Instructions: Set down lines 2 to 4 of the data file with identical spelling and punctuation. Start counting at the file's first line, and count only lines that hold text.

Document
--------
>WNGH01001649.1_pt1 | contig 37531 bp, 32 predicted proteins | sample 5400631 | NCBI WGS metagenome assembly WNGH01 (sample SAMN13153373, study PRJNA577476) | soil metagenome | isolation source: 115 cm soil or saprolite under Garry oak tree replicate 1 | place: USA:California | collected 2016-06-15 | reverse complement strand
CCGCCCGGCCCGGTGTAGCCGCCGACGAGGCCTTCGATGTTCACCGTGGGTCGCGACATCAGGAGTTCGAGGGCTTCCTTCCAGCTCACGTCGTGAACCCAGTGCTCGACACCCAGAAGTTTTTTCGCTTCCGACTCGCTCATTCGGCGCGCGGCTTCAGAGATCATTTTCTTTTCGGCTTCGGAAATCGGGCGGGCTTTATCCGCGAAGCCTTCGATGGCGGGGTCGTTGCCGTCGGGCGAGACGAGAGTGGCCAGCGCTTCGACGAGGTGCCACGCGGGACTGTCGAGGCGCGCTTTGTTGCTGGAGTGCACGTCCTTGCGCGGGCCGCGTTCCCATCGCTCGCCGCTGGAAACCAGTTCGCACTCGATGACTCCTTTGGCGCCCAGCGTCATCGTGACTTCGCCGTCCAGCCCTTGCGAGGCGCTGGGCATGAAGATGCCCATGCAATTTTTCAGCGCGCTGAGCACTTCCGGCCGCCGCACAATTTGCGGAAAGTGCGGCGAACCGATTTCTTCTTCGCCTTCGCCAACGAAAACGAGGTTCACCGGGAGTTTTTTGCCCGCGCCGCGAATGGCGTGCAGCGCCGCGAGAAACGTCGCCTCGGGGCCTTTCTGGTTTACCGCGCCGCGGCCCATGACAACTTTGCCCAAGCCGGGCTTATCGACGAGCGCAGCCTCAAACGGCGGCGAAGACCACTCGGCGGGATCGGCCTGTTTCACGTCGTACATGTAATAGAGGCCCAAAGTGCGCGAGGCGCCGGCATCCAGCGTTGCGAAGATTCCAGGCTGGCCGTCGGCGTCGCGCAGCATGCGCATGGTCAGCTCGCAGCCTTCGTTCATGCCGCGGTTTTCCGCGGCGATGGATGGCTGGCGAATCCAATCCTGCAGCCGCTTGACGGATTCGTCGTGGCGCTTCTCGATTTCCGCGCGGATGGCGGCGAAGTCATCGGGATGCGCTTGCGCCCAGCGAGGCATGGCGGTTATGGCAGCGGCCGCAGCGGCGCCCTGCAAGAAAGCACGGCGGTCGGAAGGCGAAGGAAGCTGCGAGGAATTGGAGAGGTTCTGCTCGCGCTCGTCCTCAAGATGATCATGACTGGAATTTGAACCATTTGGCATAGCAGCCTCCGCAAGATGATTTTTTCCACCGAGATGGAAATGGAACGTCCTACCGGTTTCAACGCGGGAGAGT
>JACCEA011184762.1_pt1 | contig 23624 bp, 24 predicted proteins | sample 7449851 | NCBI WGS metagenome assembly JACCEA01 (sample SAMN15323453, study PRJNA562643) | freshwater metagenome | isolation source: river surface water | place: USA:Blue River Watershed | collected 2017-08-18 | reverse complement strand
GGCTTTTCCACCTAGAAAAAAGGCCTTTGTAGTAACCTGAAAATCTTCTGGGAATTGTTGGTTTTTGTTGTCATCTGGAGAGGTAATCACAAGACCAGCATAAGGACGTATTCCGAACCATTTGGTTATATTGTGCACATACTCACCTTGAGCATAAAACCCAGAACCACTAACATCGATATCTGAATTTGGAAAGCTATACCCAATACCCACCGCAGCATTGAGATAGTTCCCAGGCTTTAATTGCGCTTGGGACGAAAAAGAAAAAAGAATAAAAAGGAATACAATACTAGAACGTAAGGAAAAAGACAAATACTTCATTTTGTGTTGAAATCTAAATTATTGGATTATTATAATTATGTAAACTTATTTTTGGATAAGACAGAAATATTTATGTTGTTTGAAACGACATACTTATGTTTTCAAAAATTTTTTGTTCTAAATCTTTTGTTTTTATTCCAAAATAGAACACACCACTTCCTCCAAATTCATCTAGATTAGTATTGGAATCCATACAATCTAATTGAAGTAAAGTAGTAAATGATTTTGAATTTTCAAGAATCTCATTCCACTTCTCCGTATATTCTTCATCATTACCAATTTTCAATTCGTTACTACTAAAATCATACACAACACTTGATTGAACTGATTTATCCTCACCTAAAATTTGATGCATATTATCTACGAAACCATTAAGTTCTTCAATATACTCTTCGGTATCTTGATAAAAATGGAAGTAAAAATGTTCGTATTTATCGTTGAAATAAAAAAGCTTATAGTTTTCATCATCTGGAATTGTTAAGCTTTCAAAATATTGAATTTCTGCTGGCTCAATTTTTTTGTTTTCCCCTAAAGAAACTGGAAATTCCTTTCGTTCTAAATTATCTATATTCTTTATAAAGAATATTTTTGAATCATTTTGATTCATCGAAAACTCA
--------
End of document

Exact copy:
CCGCCCGGCCCGGTGTAGCCGCCGACGAGGCCTTCGATGTTCACCGTGGGTCGCGACATCAGGAGTTCGAGGGCTTCCTTCCAGCTCACGTCGTGAACCCAGTGCTCGACACCCAGAAGTTTTTTCGCTTCCGACTCGCTCATTCGGCGCGCGGCTTCAGAGATCATTTTCTTTTCGGCTTCGGAAATCGGGCGGGCTTTATCCGCGAAGCCTTCGATGGCGGGGTCGTTGCCGTCGGGCGAGACGAGAGTGGCCAGCGCTTCGACGAGGTGCCACGCGGGACTGTCGAGGCGCGCTTTGTTGCTGGAGTGCACGTCCTTGCGCGGGCCGCGTTCCCATCGCTCGCCGCTGGAAACCAGTTCGCACTCGATGACTCCTTTGGCGCCCAGCGTCATCGTGACTTCGCCGTCCAGCCCTTGCGAGGCGCTGGGCATGAAGATGCCCATGCAATTTTTCAGCGCGCTGAGCACTTCCGGCCGCCGCACAATTTGCGGAAAGTGCGGCGAACCGATTTCTTCTTCGCCTTCGCCAACGAAAACGAGGTTCACCGGGAGTTTTTTGCCCGCGCCGCGAATGGCGTGCAGCGCCGCGAGAAACGTCGCCTCGGGGCCTTTCTGGTTTACCGCGCCGCGGCCCATGACAACTTTGCCCAAGCCGGGCTTATCGACGAGCGCAGCCTCAAACGGCGGCGAAGACCACTCGGCGGGATCGGCCTGTTTCACGTCGTACATGTAATAGAGGCCCAAAGTGCGCGAGGCGCCGGCATCCAGCGTTGCGAAGATTCCAGGCTGGCCGTCGGCGTCGCGCAGCATGCGCATGGTCAGCTCGCAGCCTTCGTTCATGCCGCGGTTTTCCGCGGCGATGGATGGCTGGCGAATCCAATCCTGCAGCCGCTTGACGGATTCGTCGTGGCGCTTCTCGATTTCCGCGCGGATGGCGGCGAAGTCATCGGGATGCGCTTGCGCCCAGCGAGGCATGGCGGTTATGGCAGCGGCCGCAGCGGCGCCCTGCAAGAAAGCACGGCGGTCGGAAGGCGAAGGAAGCTGCGAGGAATTGGAGAGGTTCTGCTCGCGCTCGTCCTCAAGATGATCATGACTGGAATTTGAACCATTTGGCATAGCAGCCTCCGCAAGATGATTTTTTCCACCGAGATGGAAATGGAACGTCCTACCGGTTTCAACGCGGGAGAGT
>JACCEA011184762.1_pt1 | contig 23624 bp, 24 predicted proteins | sample 7449851 | NCBI WGS metagenome assembly JACCEA01 (sample SAMN15323453, study PRJNA562643) | freshwater metagenome | isolation source: river surface water | place: USA:Blue River Watershed | collected 2017-08-18 | reverse complement strand
GGCTTTTCCACCTAGAAAAAAGGCCTTTGTAGTAACCTGAAAATCTTCTGGGAATTGTTGGTTTTTGTTGTCATCTGGAGAGGTAATCACAAGACCAGCATAAGGACGTATTCCGAACCATTTGGTTATATTGTGCACATACTCACCTTGAGCATAAAACCCAGAACCACTAACATCGATATCTGAATTTGGAAAGCTATACCCAATACCCACCGCAGCATTGAGATAGTTCCCAGGCTTTAATTGCGCTTGGGACGAAAAAGAAAAAAGAATAAAAAGGAATACAATACTAGAACGTAAGGAAAAAGACAAATACTTCATTTTGTGTTGAAATCTAAATTATTGGATTATTATAATTATGTAAACTTATTTTTGGATAAGACAGAAATATTTATGTTGTTTGAAACGACATACTTATGTTTTCAAAAATTTTTTGTTCTAAATCTTTTGTTTTTATTCCAAAATAGAACACACCACTTCCTCCAAATTCATCTAGATTAGTATTGGAATCCATACAATCTAATTGAAGTAAAGTAGTAAATGATTTTGAATTTTCAAGAATCTCATTCCACTTCTCCGTATATTCTTCATCATTACCAATTTTCAATTCGTTACTACTAAAATCATACACAACACTTGATTGAACTGATTTATCCTCACCTAAAATTTGATGCATATTATCTACGAAACCATTAAGTTCTTCAATATACTCTTCGGTATCTTGATAAAAATGGAAGTAAAAATGTTCGTATTTATCGTTGAAATAAAAAAGCTTATAGTTTTCATCATCTGGAATTGTTAAGCTTTCAAAATATTGAATTTCTGCTGGCTCAATTTTTTTGTTTTCCCCTAAAGAAACTGGAAATTCCTTTCGTTCTAAATTATCTATATTCTTTATAAAGAATATTTTTGAATCATTTTGATTCATCGAAAACTCA